The Rhythm of Rap | Performing Arts Reviews, December 2018

Whether readers are familiar with or new to the music, they’ll appreciate this oversize full-color tome that communicates the energy, power, culture, and images of hip-hop; the theme is ultimately love, and this work will resonate with rap lovers and memoir fans

 redstar Tobak, Vikki. Contact High: A Visual History of Hip-Hop. Clarkson Potter: Crown. Oct. 2018. 288p. photos. index. ISBN 9780525573883. $40. MUSIC
Journalist Tobak (Detroit News; Paper) provides a valuable lens into the history of hip-hop, offering iconic photographs spanning 1979–2012, along with the contact sheets. Commentary from the photographers gives context on how the shoots developed, locations were selected, interactions with the musicians, and other observations. There are essays by contributors such as photo collector and former Def Jam Recordings publicity director Bill Adler, artist Questlove, record producer DJ Premier, and Rhea L. Combs, curator of film and photography at the Smithsonian National Museum of African American History and Culture. Among the photos are Gordon Parks’sA Great Day in Hip-Hop (a remake of A Great Day in Harlem featuring more than 200 artists, including Fab Five Freddy, Twista, and Pete Rock), along with images of Tupac Shakur, Aaliyah, Run-DMC, Notorious B.I.G., Slick Rick, Queen Latifah, Dr. Dre, Snoop Dogg, and many more.
VERDICT Take out your magnifying glass and dig into these famous shots. Whether readers are familiar with or new to the music, they’ll appreciate this oversize full-color tome that communicates the energy, power, culture, and images of hip-hop. [See also Mahnaz Dar’s “Testifying to the Power of Hip-Hop at the New York Public Library,” Lani Smith, Ohone Coll. Lib., Fremont, CA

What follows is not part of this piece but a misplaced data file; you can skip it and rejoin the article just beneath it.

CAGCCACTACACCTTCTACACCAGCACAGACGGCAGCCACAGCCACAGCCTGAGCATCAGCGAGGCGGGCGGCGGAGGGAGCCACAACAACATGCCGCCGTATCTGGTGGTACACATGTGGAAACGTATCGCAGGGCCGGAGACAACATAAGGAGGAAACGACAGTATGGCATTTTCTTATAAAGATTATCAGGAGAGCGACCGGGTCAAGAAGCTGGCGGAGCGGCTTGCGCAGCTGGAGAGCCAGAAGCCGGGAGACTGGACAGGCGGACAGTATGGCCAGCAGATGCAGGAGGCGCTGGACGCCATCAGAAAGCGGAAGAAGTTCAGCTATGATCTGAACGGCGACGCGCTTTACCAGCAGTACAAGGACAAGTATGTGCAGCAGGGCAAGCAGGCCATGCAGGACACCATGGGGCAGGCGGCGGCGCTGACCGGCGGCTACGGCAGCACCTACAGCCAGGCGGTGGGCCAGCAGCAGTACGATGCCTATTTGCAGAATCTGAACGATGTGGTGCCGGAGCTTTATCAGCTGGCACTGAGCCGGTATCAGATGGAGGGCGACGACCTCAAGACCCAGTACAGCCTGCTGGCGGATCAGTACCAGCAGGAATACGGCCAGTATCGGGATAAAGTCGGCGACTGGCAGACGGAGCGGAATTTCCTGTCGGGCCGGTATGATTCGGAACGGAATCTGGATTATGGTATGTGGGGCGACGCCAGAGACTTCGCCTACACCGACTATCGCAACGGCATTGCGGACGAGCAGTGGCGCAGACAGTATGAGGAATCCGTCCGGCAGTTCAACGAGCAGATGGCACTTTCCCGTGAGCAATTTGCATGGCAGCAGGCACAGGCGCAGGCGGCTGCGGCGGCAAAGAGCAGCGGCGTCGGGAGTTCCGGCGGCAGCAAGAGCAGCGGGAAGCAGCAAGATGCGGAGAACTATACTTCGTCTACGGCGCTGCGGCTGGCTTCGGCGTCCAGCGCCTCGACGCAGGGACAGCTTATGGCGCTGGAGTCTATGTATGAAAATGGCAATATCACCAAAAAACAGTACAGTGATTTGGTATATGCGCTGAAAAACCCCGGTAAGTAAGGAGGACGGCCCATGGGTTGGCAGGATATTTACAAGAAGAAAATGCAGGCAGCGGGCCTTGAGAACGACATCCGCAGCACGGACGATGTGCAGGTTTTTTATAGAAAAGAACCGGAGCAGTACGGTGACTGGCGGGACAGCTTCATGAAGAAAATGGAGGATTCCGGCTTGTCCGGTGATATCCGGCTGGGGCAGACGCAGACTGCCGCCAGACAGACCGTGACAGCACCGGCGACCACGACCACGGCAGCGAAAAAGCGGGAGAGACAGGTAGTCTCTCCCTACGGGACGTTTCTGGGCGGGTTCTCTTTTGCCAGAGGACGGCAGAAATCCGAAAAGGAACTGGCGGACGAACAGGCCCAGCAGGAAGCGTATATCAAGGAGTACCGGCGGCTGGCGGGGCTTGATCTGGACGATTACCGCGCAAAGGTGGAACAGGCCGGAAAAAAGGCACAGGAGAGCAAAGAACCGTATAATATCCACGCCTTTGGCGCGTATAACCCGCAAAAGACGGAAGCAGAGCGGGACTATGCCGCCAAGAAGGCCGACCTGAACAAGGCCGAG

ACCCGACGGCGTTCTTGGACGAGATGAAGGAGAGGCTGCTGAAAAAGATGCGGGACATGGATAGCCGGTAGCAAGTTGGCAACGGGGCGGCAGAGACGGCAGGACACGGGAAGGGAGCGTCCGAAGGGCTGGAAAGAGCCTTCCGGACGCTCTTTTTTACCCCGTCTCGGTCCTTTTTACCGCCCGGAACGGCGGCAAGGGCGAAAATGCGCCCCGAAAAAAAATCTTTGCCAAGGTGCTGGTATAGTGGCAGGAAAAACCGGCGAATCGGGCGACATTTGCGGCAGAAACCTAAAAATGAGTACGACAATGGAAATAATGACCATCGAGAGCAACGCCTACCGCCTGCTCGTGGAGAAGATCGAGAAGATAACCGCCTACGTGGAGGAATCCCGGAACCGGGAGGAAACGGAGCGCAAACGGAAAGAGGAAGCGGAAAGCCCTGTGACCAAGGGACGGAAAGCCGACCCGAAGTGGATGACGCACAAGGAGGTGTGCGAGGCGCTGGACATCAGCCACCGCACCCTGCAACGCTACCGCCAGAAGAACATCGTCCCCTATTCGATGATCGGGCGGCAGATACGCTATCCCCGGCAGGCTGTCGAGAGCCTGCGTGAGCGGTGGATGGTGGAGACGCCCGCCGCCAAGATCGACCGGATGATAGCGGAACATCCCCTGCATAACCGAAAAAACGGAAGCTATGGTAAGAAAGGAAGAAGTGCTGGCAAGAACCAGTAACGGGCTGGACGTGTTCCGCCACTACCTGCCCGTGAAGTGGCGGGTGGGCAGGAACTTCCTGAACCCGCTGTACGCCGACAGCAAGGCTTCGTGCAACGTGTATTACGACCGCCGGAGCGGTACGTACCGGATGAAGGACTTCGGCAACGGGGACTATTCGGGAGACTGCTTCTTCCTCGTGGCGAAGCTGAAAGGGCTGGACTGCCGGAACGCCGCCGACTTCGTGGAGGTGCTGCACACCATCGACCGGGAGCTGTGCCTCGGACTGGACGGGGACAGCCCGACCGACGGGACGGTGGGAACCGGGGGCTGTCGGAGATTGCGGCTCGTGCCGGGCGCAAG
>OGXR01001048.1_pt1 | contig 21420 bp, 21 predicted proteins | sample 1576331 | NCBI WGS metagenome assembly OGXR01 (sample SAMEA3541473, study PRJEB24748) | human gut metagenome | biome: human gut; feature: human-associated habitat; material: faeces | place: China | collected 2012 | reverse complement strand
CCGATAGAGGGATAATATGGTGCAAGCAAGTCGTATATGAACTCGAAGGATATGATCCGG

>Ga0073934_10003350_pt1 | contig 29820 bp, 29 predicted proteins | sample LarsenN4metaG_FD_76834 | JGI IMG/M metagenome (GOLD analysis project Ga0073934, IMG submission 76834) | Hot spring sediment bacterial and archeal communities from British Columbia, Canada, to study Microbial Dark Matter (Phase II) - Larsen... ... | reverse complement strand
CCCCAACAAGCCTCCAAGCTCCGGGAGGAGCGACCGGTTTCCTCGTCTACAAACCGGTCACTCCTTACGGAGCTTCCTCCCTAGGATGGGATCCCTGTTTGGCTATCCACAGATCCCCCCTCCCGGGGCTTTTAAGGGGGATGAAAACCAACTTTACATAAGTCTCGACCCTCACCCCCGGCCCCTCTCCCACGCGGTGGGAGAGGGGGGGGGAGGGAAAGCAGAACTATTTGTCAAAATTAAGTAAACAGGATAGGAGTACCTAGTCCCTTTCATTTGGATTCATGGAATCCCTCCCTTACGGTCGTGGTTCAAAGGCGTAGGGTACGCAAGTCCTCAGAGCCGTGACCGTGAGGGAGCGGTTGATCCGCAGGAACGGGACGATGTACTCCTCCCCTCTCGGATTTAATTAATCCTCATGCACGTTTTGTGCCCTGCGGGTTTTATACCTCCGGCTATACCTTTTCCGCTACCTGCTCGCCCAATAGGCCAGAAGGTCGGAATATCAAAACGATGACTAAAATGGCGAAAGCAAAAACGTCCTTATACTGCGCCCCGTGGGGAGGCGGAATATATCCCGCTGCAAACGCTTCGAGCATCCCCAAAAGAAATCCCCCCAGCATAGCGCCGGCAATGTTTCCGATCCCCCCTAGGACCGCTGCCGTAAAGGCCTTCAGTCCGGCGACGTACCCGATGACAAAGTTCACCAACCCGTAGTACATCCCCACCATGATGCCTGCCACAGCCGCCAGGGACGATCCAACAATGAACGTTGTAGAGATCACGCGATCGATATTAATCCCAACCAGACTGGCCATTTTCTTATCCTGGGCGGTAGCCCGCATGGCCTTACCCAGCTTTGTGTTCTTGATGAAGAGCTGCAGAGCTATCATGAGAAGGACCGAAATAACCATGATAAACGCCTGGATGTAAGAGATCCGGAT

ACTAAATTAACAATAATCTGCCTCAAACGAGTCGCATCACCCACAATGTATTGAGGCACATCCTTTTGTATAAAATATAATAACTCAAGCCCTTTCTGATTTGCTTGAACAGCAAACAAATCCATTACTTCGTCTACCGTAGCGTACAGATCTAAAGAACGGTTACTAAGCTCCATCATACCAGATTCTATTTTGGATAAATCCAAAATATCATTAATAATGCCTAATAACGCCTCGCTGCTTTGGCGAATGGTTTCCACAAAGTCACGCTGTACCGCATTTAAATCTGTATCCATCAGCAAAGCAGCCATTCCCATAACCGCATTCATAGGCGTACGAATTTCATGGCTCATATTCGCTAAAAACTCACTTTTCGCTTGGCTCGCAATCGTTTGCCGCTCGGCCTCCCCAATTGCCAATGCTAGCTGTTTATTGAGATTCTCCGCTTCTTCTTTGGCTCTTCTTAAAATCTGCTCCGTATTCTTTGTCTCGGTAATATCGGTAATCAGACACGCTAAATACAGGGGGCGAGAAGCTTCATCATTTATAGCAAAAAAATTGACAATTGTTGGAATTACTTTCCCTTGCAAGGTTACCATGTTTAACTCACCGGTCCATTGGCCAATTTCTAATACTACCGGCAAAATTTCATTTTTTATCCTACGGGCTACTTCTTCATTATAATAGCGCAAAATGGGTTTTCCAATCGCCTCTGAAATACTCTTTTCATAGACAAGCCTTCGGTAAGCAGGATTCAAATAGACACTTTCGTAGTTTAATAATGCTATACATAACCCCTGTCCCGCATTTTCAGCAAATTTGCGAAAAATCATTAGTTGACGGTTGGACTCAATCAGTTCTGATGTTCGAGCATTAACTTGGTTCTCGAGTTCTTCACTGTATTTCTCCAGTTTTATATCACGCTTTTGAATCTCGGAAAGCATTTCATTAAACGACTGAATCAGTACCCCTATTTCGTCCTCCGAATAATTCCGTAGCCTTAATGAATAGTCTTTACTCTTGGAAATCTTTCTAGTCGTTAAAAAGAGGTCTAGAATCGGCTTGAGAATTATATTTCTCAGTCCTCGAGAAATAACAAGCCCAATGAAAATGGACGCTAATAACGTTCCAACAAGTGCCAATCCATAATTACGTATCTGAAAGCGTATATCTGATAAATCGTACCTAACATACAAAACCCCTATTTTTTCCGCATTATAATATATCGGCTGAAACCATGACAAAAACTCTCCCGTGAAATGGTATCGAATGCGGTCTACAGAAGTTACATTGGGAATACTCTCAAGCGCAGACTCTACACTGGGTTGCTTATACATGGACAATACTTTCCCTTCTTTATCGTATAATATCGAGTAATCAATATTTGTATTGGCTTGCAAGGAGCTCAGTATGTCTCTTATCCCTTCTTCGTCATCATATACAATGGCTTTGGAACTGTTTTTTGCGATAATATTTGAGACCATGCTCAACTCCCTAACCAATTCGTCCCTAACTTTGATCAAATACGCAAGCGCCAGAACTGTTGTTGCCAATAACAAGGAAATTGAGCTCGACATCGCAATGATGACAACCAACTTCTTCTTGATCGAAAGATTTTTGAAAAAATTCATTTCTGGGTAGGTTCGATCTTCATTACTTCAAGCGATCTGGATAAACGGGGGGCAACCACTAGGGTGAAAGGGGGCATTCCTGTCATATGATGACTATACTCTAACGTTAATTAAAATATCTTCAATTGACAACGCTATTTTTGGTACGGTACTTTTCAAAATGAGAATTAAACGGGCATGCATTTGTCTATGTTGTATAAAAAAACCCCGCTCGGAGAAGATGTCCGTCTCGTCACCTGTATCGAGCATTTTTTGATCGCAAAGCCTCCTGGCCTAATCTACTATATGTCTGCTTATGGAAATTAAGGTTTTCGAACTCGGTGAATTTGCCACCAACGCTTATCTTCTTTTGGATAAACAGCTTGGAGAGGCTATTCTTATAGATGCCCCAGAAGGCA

Vidal, Juan. Rap Dad: A Story of Family and the Subculture That Shaped a Generation. Atria. Sept. 2018. 256p. ISBN 9781501169397. $26; ebk. ISBN 9781501169410. MUSIC
This compelling memoir from musician, journalist, and NPR cultural critic Vidal is a story of direction found in a morass of difficult relationships, poverty, social and political violence, and community and societal pressure. At 26, while starting to enjoy musical success, Vidal became a father. His model for fatherhood was lacking—his dad struggled with drug addiction and run-ins with the law. So the author looked to the hip-hop culture that for so long sustained him. His prose maintains a vivid hold on readers, even if the book suffers somewhat from repetition and—as Vidal himself states—the author seems to be taking credit for “doing something [he’s] supposed to do.” Still, it’s great to have a Rap Dad who is inspired by one of our most popular forms of music (and Vidal’s use of lyrics throughout works beautifully) and who demonstrates his commitment to his “greatest creation,” his children.
VERDICT Myths are busted, rhymes are decoded, and lives are unpacked. The theme is ultimately love, and this work will resonate with rap lovers and memoir fans.—Bill Baars, formerly of Lake Oswego P.L., OR

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